I’ve lost a bit of faith in the Apache Foundation of late. I understand that a project that is in incubation is still getting its house in order but how long should that take, how much confidence should one put in interim releases and when should you just throw your hands up in the air and say enough is enough, time to find another tool?
My Apache Storm cluster blew up for no apparent reason. I spent days, maybe a week or more debugging esoteric problems that simple test cases for common use cases, should have resolved for an upgrade and also for normal development and testing runs.
After visiting San Francisco in early August, I fired up my Apache Hadoop, Zookeeper, Hbase, Kafka and Storm cluster to crunch some data that I’d collected. It’d been maybe three weeks since the last time. The cluster started but my topology would not run. There was some issue with a Kafka offsets. A few days later, after checking all my maven POMs and dependencies, recompiling, chasing through multiple log files and re-deploying countless times, I came to the realisation that there was nothing actually wrong with my code. Many google searches later, I worked out from one vague little reference, that the Kafka Spout Zookeeper entry was causing a continuous reset of the Kafka Spout to a point that could never be found in the Kafka queue. It was not going to resolve itself. A little while later, I removed the offending Zookeeper entries and the topology started moving. Only to then have other issues to do with timeouts betweens workers and the nimbus supervisor.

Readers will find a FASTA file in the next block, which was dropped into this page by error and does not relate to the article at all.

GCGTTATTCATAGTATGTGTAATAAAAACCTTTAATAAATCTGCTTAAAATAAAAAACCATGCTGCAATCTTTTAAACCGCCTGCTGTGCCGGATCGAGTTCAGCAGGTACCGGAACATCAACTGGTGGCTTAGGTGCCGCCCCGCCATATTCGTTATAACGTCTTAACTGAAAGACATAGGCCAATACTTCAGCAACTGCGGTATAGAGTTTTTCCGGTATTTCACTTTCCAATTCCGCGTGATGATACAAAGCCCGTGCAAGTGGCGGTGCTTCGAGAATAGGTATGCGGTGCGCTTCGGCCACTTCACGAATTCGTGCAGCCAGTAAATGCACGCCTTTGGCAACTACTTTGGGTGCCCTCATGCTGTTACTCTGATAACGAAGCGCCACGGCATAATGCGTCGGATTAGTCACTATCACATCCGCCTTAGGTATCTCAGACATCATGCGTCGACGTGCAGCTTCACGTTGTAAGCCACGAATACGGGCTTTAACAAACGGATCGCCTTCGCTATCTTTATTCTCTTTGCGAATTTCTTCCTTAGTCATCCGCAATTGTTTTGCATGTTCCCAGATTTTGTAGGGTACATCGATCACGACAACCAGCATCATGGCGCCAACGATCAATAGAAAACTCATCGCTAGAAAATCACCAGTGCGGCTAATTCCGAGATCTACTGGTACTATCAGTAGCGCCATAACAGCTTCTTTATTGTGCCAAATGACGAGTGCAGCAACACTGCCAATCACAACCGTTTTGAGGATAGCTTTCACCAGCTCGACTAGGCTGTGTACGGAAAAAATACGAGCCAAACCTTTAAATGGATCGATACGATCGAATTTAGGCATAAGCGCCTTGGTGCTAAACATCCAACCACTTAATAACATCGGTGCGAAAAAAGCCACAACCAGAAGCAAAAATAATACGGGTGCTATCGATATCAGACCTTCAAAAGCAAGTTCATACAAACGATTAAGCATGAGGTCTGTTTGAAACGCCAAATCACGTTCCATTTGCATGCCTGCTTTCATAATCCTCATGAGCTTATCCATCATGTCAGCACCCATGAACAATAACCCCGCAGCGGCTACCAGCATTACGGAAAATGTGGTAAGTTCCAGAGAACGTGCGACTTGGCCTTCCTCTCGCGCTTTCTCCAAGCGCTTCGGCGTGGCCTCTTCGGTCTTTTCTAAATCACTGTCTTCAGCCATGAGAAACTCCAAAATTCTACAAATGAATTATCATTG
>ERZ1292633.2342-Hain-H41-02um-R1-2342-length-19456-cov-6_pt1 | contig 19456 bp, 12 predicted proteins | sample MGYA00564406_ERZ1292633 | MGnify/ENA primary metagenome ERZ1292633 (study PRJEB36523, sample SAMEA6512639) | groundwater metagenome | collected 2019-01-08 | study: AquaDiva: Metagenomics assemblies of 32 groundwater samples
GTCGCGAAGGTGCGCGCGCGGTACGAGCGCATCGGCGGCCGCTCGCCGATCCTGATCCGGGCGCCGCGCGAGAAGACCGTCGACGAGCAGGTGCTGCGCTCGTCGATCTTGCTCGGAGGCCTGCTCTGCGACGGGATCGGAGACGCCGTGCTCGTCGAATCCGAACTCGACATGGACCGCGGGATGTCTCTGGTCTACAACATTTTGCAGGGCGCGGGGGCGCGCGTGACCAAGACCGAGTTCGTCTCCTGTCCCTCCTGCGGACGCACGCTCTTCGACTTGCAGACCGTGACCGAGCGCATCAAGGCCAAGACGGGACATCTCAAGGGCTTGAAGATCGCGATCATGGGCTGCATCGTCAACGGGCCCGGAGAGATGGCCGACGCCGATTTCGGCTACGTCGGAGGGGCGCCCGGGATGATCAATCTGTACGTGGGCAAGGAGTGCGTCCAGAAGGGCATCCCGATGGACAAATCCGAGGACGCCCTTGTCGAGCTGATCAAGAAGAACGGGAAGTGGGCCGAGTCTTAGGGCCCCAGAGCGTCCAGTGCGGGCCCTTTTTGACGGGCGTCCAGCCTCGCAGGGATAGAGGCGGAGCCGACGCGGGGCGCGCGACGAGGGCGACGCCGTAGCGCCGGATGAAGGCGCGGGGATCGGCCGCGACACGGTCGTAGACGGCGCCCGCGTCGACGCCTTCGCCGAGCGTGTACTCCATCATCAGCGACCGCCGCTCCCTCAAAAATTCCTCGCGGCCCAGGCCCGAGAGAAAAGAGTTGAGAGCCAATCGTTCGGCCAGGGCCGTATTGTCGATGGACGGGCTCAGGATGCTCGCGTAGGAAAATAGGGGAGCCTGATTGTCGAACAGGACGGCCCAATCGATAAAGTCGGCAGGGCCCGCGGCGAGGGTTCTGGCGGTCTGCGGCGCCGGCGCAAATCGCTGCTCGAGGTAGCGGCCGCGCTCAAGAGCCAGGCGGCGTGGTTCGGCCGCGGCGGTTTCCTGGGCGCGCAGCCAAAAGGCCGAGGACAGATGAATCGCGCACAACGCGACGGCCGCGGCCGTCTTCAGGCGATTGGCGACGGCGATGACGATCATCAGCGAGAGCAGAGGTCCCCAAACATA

This was taking me days to resolve. I kept seeing others having issues with the Apache Storm Incubating 0.9.2 release. Some where similar to mine, others were the normal noob questions posed in user groups. I kept thinking to myself, what is going on there with the Apache Storm Incubating group?
Why aren’t they resolving these common issues being experienced by many? Or at least publishing a fix that doesn’t involve patching the source code and recompiling to create a new distribution. The average developer and smaller shops & startups just don’t want these hassles, nor have the time or skills to be focusing on debugging a release. Like I was eluding earlier, I think people put faith in these releases, as being of a certain quality.
I did see a note, coming through a while back stating that the Apache Storm Incubating committee where looking to introduce Release Candidates before a final release. This is something I’d like to see, but I’d also like to see, a deemphasis of features and bringing in code branches, that have been worked on in isolation eg Yahoos YARN version of Hadoop without the appropriate support. This support should be to make the project, a success as an Apache project. That is, just dropping the code base and saying here it is, isn’t enough.
Clearly there is a lot of interest, in Apache Storm, within the broader Big Data community. There is a lot of good will and people investing significant energy learning and trying to leverage the software. However from my perspective I can’t see the Apache Foundation and the Apache Storm Incubating committee rewarding that faith. The current release is just too unstable and the user community wasting too much time on debugging esoteric problems with no readily available fix.
Releases are taking too long, common issues that make the product usable aren’t being addressed appropriately through the main Apache Storm incubating website http://storm.incubator.apache.org/. Its presently eroding community good will and support to use the product. I get the distinct feeling that the whole process is under resourced and some of the key players, are lost with new features and future releases.
Here in ends my rant. C’mon guys, get what you have working and stabilise it before introducing new features. I want to use Apache Storm, but presently I can’t and no I’m not going to learn Clojure to help.